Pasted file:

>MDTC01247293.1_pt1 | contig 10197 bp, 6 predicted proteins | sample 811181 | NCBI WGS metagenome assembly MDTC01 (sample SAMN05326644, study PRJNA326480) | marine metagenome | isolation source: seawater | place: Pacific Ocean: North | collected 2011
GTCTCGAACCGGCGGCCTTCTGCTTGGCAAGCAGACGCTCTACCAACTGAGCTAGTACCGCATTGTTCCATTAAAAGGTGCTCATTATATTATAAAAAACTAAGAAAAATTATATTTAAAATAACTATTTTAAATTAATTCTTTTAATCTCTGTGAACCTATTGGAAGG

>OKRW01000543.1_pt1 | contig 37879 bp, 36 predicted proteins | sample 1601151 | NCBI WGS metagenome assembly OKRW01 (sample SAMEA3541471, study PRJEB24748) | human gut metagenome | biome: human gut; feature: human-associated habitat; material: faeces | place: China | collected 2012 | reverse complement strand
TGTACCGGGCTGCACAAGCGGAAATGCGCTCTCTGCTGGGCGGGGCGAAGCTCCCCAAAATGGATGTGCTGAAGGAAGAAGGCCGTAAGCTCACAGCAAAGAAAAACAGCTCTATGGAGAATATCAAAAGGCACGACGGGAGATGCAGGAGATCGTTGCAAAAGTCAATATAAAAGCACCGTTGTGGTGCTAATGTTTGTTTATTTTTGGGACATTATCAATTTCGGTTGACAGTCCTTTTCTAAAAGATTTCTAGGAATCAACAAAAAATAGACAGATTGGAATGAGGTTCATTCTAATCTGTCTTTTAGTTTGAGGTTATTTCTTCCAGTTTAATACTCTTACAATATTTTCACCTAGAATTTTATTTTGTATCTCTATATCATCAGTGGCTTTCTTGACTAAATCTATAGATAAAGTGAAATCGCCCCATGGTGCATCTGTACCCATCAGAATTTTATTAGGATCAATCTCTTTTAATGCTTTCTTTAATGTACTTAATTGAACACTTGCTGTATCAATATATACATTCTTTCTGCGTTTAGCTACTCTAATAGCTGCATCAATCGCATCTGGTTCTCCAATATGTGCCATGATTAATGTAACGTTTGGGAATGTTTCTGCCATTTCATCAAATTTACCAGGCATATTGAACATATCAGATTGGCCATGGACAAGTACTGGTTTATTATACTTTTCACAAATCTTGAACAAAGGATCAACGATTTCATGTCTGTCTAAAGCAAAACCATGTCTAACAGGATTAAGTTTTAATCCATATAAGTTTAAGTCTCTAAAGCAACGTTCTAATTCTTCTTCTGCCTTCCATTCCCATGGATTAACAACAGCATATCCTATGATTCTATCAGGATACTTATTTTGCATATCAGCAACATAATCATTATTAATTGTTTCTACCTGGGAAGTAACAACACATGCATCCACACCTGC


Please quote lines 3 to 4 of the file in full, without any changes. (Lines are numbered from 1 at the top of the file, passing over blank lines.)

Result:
>OKRW01000543.1_pt1 | contig 37879 bp, 36 predicted proteins | sample 1601151 | NCBI WGS metagenome assembly OKRW01 (sample SAMEA3541471, study PRJEB24748) | human gut metagenome | biome: human gut; feature: human-associated habitat; material: faeces | place: China | collected 2012 | reverse complement strand
TGTACCGGGCTGCACAAGCGGAAATGCGCTCTCTGCTGGGCGGGGCGAAGCTCCCCAAAATGGATGTGCTGAAGGAAGAAGGCCGTAAGCTCACAGCAAAGAAAAACAGCTCTATGGAGAATATCAAAAGGCACGACGGGAGATGCAGGAGATCGTTGCAAAAGTCAATATAAAAGCACCGTTGTGGTGCTAATGTTTGTTTATTTTTGGGACATTATCAATTTCGGTTGACAGTCCTTTTCTAAAAGATTTCTAGGAATCAACAAAAAATAGACAGATTGGAATGAGGTTCATTCTAATCTGTCTTTTAGTTTGAGGTTATTTCTTCCAGTTTAATACTCTTACAATATTTTCACCTAGAATTTTATTTTGTATCTCTATATCATCAGTGGCTTTCTTGACTAAATCTATAGATAAAGTGAAATCGCCCCATGGTGCATCTGTACCCATCAGAATTTTATTAGGATCAATCTCTTTTAATGCTTTCTTTAATGTACTTAATTGAACACTTGCTGTATCAATATATACATTCTTTCTGCGTTTAGCTACTCTAATAGCTGCATCAATCGCATCTGGTTCTCCAATATGTGCCATGATTAATGTAACGTTTGGGAATGTTTCTGCCATTTCATCAAATTTACCAGGCATATTGAACATATCAGATTGGCCATGGACAAGTACTGGTTTATTATACTTTTCACAAATCTTGAACAAAGGATCAACGATTTCATGTCTGTCTAAAGCAAAACCATGTCTAACAGGATTAAGTTTTAATCCATATAAGTTTAAGTCTCTAAAGCAACGTTCTAATTCTTCTTCTGCCTTCCATTCCCATGGATTAACAACAGCATATCCTATGATTCTATCAGGATACTTATTTTGCATATCAGCAACATAATCATTATTAATTGTTTCTACCTGGGAAGTAACAACACATGCATCCACACCTGC